Strength training and repetition of motor activity alone is not thought to result in functional recovery where impaired motor performance is the baseline. We know this to be true in movements required for both speech and swallowing in our patients who experience ataxia, apraxia, and other motor disruptions. Encouraging a patient with dysphagia to simply “practice” a dysphagic swallow with no modification to this task, is unlikely to produce a desired effect (Huckabee & McCrae, 2014).
Part 3: What about My Clinical Judgement?
We bring our EBP series discussion to a close with consideration of clinical expertise/expert opinion. This component of the triangle may be defined as “The knowledge, judgment, and critical reasoning acquired through [your] training and professional experiences” (ASHA, 2020).
Part 2: Implementing Internal and External Evidence
We began our discussion on employing evidence-based practice (EBP) in swallowing rehabilitation during the spring newsletter, with careful consideration for upholding ethics in treatment and focusing on patient perspective. Let’s continue by delving deeper into incorporation of evidence in dysphagia therapy. ASHA defines the implementation of evidence as “The best available information gathered from the scientific literature (external evidence) and from data and observations collected on your individual client (internal evidence).” ASHA’s recommended EBP process includes the following steps: Frame the clinical question, gather evidence, assess the evidence, and make the clinical decision (ASHA 2020).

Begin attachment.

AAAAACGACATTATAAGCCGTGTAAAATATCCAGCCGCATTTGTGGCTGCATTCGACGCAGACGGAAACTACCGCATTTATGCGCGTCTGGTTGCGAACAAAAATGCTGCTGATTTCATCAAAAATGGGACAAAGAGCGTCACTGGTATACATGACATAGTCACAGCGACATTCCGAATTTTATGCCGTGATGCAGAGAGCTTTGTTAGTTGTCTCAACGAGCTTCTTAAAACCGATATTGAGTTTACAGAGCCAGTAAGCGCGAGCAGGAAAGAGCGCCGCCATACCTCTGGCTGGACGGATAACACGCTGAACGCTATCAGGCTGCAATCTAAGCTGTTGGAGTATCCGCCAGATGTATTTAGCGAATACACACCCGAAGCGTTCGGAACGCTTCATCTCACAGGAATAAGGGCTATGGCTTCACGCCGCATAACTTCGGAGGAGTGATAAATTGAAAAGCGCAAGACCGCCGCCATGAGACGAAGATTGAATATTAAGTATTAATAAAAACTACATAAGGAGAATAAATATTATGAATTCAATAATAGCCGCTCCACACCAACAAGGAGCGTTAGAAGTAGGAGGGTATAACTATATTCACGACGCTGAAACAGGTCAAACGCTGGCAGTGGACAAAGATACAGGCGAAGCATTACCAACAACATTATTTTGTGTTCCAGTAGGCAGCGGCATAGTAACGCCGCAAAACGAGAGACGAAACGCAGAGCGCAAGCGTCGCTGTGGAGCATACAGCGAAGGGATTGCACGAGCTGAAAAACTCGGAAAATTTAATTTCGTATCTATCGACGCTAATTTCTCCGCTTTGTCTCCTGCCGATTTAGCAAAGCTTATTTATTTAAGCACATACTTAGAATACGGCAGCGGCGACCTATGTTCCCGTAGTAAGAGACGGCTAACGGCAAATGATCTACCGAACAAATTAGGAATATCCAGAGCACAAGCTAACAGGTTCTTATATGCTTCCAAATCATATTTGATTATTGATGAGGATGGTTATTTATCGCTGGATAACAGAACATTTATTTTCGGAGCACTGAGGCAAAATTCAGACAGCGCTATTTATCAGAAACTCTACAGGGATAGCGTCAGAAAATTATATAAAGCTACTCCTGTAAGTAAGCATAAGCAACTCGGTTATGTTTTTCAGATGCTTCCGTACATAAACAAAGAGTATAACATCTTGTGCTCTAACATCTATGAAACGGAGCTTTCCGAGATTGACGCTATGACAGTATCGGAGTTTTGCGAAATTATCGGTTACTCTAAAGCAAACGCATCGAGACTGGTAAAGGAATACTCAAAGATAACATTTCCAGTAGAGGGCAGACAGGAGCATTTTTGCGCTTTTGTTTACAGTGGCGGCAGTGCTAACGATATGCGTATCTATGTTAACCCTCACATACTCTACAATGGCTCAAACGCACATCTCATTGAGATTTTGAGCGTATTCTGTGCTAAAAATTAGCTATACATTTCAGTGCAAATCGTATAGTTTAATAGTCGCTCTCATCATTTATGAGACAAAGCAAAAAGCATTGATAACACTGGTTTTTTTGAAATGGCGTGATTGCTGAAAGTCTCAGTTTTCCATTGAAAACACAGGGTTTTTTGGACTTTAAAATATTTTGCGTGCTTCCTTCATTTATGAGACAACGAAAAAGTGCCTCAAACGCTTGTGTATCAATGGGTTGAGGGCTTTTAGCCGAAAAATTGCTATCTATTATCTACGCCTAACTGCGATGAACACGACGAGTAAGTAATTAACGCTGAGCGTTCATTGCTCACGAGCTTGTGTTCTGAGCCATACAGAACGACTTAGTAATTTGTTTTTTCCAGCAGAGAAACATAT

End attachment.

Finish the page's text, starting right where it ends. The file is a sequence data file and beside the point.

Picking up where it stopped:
Not unique to the field of Speech-Language Pathology, integration of Evidence Based Practice (EBP) is a hot topic and is essential in ensuring we are practicing at the top of our profession. Let’s begin by reviewing the three characteristics comprising the EBP triangle as outlined by the National Joint Committee for the Needs of Persons with Disabilities (NJC): (a) clinical expertise/expert opinion, (b) external scientific evidence, and (c) the perspectives of individuals with severe disabilities and their families and friends to provide high-quality services reflecting the interests, values, needs, and choices of the individuals we serve (NJC, n.d.). Over the next few months, we will discuss each of these areas in more detail. Although patient value and perspective is listed last, we will address this first, as this is an area worth consistent reflection and application.